A scene from “King of Pigs,” a multiple award-winning noir animation for adults by newcomer Yeun Sang-ho / Courtesy of KT&G Sangsang Madang
By Lee Hyo-won
By Lee Hyo-won
There is something frightfully disquieting and intense about “King of Pigs” that is quite difficult to nail down.
After sweeping three awards at the Busan International Film Festival in October, the decidedly noir animation for adults has been making a quiet stir since opening in theaters earlier this month. It became the first local indie film to attract 10,000 viewers in just two weeks, according to its distributor KT&G Sangsang Madang.
Director Yeun Sang-ho, however, expressed discomfort about the wide media attention that his feature film debut has attracted.
“The press has been saying extreme diligence and hard work have brought about this success, but I go around saying these days that I did a slapdash job,” said Yeun during a Q&A forum Tuesday at CGV Theater Apgujeong, Seoul.
“I felt uncomfortable about how our society justifies everything just because it was the fruit of hard labor.”
The film itself is far from comfortable to watch. A middle-aged man Gyeong-min (Oh Jeong-seo) impulsively kills his wife in a fit of rage after his business goes bankrupt. He suppresses his fury and seeks out his old middle school buddy Jong-seok (indie filmmaker-actor Yang Ik-june), and the two begin to reminisce about the old days.
The story takes viewers back 15 years. It explores the dark and almost savage political dynamics among a group of adolescent boys, akin to “The Lord of the Flies” or Yi Mun-yol’s “Our Twisted Hero.” “The strength of the narrative would make it apt for a live action film or even literary adaptation,” said Lee Dong-jin, who was also present at the event.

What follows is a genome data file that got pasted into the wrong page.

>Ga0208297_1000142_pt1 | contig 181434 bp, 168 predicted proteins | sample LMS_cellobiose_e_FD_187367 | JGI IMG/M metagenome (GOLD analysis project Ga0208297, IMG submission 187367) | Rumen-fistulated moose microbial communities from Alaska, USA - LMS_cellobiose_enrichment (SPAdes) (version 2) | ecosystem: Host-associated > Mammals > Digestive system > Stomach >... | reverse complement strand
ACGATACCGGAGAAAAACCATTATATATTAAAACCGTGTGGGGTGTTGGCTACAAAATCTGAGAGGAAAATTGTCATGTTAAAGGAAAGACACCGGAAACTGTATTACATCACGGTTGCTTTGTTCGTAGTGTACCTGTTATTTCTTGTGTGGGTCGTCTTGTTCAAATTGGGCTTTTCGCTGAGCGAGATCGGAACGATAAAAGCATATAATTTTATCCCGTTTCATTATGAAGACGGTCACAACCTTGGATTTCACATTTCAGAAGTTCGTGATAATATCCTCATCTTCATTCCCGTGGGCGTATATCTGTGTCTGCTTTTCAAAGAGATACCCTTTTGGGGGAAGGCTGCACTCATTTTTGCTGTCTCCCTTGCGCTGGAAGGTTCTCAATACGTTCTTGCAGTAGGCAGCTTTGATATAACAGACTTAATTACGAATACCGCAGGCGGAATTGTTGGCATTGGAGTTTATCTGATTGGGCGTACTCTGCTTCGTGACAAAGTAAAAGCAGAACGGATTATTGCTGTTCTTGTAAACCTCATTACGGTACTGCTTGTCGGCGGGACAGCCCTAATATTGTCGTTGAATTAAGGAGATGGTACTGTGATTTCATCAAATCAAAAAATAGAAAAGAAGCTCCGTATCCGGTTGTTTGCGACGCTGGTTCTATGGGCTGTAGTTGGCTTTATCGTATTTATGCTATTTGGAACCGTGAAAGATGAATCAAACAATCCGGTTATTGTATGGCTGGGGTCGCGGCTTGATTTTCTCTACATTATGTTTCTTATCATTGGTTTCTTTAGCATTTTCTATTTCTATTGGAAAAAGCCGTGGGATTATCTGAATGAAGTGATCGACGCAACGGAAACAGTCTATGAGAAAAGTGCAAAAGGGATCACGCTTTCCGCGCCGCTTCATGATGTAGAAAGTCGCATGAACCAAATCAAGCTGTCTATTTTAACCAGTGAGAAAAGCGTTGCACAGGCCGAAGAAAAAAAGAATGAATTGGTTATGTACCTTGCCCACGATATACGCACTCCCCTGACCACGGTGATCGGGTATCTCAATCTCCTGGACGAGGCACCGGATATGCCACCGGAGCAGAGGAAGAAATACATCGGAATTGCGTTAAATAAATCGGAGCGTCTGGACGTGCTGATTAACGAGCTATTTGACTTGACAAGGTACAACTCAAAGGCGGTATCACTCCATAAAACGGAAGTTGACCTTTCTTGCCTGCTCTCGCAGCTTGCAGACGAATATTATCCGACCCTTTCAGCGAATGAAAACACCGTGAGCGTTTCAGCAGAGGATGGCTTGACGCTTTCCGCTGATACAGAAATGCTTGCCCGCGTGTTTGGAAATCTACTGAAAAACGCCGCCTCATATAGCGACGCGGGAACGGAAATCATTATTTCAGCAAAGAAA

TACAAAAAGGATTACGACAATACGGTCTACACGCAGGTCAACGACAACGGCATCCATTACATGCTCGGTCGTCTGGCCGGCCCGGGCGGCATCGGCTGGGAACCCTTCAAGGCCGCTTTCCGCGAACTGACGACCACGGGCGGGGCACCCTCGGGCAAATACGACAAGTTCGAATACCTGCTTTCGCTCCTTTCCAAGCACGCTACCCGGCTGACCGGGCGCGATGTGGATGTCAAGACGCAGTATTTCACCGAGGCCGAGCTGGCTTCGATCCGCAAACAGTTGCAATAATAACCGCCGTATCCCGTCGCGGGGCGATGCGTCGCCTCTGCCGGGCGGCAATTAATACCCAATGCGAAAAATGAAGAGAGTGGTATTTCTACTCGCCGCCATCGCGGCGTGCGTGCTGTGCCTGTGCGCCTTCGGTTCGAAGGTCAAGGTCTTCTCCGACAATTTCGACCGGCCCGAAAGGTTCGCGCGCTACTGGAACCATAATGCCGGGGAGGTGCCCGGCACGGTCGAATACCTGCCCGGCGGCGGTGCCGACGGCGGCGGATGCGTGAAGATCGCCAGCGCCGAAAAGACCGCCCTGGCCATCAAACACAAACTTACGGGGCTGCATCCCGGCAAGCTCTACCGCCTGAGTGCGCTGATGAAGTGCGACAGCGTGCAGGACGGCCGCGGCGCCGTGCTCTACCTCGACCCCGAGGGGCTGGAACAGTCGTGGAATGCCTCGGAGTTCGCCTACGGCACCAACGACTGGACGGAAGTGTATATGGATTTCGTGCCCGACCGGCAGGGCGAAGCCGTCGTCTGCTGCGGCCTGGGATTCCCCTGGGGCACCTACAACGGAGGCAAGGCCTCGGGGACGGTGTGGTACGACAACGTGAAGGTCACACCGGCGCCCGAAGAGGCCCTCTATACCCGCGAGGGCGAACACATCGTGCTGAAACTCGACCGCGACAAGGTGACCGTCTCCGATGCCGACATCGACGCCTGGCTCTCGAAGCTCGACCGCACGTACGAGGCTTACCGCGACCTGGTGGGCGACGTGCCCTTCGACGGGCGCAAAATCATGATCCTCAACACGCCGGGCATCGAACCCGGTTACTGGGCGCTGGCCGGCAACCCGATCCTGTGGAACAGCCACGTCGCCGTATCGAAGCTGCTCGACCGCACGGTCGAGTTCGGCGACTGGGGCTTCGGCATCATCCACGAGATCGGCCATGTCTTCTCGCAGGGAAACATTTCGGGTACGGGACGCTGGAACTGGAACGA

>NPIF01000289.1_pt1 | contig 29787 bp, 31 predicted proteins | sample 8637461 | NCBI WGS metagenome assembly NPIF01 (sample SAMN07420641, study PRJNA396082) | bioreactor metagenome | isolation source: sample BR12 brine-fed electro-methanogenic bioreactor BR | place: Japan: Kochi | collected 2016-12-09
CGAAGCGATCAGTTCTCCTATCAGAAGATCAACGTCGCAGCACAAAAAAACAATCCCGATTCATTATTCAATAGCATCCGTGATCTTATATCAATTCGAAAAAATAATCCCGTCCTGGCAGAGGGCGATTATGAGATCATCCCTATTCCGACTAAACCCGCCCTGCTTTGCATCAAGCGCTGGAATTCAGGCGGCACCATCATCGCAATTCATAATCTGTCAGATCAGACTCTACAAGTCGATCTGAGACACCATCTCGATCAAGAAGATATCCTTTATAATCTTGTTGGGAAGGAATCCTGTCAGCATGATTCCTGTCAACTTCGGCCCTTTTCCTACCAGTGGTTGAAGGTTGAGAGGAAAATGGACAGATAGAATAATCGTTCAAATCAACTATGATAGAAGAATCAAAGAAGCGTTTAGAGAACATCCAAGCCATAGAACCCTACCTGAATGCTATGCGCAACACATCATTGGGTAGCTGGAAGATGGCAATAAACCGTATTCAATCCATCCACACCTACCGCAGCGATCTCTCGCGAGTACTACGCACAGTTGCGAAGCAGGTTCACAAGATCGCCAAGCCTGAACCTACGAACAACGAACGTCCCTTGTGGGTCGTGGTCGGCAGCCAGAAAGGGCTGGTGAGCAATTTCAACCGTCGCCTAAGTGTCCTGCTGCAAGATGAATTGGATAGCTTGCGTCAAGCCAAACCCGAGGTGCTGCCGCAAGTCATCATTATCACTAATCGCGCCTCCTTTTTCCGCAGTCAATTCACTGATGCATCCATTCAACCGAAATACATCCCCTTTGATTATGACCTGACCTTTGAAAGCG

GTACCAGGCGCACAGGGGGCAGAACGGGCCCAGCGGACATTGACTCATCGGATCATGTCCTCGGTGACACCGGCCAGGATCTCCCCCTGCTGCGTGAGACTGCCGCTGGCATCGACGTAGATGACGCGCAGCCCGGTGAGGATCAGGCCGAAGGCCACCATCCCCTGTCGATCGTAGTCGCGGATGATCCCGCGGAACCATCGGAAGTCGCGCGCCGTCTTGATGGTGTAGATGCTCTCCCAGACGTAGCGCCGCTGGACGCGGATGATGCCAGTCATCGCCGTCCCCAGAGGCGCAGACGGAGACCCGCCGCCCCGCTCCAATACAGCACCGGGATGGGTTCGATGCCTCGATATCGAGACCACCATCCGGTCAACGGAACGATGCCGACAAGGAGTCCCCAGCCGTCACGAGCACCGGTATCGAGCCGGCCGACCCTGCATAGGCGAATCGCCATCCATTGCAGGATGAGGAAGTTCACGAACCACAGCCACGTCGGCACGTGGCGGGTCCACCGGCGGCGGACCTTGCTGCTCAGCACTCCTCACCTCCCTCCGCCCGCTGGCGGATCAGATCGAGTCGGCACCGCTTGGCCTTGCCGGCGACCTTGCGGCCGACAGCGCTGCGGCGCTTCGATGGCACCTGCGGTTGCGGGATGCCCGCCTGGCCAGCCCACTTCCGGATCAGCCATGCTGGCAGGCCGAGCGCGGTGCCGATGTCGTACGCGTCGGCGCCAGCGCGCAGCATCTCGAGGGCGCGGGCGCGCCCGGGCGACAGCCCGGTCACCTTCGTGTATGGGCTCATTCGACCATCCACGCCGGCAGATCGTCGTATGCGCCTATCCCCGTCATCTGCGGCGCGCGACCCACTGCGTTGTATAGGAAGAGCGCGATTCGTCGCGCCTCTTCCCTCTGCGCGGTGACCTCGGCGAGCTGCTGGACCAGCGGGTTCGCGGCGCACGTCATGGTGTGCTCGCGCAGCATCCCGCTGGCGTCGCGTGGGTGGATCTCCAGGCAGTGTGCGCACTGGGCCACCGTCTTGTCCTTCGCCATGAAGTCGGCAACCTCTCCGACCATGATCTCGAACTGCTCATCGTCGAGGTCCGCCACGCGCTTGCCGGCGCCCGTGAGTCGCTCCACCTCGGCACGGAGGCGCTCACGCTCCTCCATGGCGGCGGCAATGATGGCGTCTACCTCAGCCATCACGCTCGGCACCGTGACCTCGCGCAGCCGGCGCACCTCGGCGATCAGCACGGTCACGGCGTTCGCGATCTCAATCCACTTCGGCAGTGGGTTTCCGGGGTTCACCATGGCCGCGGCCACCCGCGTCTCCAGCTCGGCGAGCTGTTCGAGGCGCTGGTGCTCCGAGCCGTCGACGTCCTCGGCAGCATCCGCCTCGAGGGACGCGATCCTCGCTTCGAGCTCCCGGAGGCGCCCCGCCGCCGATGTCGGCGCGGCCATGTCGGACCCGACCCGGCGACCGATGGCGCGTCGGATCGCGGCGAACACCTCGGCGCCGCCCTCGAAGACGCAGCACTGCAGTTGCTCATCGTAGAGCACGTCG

The two characters focus on a classmate, Cheol-I, who they looked up to, and try to unravel the shocking truth about incidents that ruled their lives at time. The film provides an almost brutal and incisive look at the nature of power, its allure and repulsion, as well as the psychology of public attitudes toward a hero figure.
Yeun said he was inspired by a dream he had while serving the mandatory two-year military service for Korean men. “In our society, the higher one’s class the stronger the solidarity tends to be because there are common interests,” said the filmmaker. “My goal was to show how easily what we call solidarity can fall apart through the film.”
A member of the audience commented on how the film is “perhaps overly devoid of hopes and dreams.”
“I did not want to make something like a drug,” Yeun said. “I wanted to create something like a vaccine rather than a sweet drug. I might make (stories that are warmer and more hopeful) 10, 20 years down the road, but I plan on making these type of movies.”
“King of Pigs” is rated 18 and over and is currently playing in theaters. Yeun will be holding Q&A sessions with the audience Friday at Cinecube, Gwanghwamun, after the 8:10 p.m. screening and Saturday at KT&G Sangsang Madang Cinema, Hongdae, following the 3 p.m. showing.